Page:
E.T. The Extra Terrestrial (1982) was a more sentimental, family-oriented film, essentially a fable of tolerance designed for mass consumption. Indiana Jones and the Temple of Doom (1984) was a violent follow-up to Raiders of the Lost Ark, in what would become an ongoing series. The Color Purple (1985), based on Alice Walker’s novel, and Empire of the Sun (1987) demonstrated that Spielberg was looking for something more than spectacle and kinetic excitement in his films, and both were respectable successes at the box office. Indiana Jones and the Last Crusade (1989) was a return to form for the action specialist, while Always (1989) and Hook (1991) fared less well with the public. With the dawn of digital special effects, Spielberg got in on film about a theme park with real, live, hungry dinosaurs
and other prehistoric creatures that had been cloned by the park’s somewhat mad impresario. The movie is more of a thrill ride than an actual narrative; once the situation is set up, it is simply a matter of who will survive until the final reel, as the theme park’s numerous safeguards fail and the newly reconstituted creatures go on a rampage. Filled with eye-popping special effects and deftly directed for every last ounce of suspense and narrative drive, Jurassic Park was an enormous hit and has since spawned several sequels.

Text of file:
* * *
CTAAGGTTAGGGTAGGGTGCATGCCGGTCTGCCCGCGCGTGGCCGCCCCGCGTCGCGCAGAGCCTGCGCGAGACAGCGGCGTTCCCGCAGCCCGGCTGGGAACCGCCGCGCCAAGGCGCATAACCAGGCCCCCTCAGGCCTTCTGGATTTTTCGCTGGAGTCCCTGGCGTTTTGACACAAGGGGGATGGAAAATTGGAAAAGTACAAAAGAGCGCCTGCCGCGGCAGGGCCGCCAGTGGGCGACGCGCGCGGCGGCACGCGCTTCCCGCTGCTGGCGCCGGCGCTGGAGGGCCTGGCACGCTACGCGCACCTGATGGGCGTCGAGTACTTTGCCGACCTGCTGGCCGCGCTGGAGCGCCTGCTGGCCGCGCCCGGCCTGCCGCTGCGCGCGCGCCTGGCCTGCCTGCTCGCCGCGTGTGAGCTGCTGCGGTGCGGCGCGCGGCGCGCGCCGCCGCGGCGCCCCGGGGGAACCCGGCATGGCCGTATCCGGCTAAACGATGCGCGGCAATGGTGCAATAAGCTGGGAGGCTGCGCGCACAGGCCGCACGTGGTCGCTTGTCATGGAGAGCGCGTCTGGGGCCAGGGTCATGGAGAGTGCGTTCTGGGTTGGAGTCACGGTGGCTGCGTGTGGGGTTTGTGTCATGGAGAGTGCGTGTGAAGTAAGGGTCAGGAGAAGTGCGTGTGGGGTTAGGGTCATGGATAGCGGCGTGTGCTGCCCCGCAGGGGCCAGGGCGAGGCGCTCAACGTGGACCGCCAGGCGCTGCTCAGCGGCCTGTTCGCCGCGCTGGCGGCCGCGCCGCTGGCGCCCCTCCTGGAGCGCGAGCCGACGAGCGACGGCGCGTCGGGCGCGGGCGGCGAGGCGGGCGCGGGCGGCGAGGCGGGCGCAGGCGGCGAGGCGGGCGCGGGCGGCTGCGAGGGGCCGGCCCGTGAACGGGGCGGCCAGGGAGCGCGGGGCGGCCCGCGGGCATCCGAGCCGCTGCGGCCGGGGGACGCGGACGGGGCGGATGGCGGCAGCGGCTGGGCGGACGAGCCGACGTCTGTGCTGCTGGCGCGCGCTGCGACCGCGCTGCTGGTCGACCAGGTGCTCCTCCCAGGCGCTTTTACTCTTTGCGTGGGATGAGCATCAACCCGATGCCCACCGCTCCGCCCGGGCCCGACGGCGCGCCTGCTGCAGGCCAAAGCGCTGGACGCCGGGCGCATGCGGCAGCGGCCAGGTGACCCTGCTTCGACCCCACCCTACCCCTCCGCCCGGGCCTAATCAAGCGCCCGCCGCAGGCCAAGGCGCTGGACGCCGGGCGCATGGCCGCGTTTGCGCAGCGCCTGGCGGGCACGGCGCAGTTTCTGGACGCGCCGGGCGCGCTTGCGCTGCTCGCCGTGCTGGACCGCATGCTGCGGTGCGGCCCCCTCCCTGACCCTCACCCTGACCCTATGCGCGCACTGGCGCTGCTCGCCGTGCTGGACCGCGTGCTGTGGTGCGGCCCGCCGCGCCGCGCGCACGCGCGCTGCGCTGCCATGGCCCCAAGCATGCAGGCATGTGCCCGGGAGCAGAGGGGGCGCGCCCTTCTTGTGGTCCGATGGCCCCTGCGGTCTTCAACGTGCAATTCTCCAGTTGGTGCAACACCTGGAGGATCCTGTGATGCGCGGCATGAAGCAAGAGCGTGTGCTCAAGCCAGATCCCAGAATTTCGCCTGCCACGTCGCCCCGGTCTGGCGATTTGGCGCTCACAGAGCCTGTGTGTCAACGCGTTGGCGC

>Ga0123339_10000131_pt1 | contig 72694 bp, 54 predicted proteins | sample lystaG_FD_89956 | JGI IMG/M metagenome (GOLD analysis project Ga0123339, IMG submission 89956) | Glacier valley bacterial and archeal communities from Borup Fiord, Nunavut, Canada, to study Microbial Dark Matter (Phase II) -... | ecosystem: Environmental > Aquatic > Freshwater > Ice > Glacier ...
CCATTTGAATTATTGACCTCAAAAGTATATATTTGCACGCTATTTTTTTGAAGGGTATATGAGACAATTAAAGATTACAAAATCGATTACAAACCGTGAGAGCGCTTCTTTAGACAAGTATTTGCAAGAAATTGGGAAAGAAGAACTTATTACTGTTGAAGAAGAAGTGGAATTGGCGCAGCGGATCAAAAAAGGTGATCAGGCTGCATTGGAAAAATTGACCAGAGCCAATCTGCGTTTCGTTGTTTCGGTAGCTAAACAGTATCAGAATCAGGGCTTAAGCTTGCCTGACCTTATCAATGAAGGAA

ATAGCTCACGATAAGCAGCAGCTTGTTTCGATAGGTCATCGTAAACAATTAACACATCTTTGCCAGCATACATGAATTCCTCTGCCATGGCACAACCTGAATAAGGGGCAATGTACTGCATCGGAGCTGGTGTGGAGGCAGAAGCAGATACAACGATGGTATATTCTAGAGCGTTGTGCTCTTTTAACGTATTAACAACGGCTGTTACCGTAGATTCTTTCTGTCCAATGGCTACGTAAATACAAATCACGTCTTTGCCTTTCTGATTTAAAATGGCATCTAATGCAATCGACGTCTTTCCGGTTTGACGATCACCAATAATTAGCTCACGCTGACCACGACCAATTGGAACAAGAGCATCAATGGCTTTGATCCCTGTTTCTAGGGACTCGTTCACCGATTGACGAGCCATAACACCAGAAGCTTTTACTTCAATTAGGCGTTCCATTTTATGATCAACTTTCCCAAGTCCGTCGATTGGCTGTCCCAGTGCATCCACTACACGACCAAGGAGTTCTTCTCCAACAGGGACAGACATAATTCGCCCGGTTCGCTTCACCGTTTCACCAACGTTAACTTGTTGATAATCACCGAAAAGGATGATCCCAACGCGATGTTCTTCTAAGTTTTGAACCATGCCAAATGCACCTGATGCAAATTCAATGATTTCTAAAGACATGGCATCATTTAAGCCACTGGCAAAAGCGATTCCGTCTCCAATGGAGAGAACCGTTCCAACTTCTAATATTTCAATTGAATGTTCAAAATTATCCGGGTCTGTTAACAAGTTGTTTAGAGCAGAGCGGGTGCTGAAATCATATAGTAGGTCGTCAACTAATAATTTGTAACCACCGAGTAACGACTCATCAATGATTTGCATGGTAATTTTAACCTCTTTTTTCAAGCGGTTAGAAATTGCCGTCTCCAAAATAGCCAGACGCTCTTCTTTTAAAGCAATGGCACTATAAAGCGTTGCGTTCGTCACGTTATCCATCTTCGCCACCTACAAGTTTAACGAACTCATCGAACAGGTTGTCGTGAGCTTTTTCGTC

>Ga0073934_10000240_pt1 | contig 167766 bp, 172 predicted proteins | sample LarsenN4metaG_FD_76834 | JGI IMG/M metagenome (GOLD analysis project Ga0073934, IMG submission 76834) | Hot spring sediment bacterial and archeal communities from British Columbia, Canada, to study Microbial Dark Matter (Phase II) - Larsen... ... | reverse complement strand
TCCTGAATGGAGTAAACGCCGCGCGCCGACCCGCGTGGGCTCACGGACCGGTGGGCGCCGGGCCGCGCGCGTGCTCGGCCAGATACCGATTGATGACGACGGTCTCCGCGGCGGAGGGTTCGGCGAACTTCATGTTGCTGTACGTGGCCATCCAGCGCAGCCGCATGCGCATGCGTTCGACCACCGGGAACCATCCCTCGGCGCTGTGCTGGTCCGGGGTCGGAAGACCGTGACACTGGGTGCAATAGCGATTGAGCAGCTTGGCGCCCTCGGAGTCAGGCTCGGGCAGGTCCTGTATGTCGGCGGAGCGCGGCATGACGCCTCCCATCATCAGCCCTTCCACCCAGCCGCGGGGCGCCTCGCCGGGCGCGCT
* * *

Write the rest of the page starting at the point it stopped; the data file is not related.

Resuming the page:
But even as Jurassic Park was breaking records, Spielberg had embarked on the most personal and challenging film of his meteoric career, Schindler’s List (1993). The film demonstrated greater depth and maturity than any of the director’s works thus far, as well as real commitment to the material. The film chronicles the struggles of the Jews of Nazi-occupied Kraców, Poland, to survive the horrors of World War II, led by the unassuming Itzhak Stern (Ben Kingsley). The Jews of the ghetto are pressed into service by Oskar Schindler (Liam Neeson), who initially sees them merely as a cheap labor force for his factory. But gradually, Schindler becomes drawn into their plight, and when the ruthless Nazi commandant Amon Goeth (Ralph Fiennes, in one of his finest performances) liquidates the ghetto, killing most of its residents in the process and shipping the survivors off to a concentration camp, Schindler bribes Goeth to let him continue his factory work inside the walls of the camp.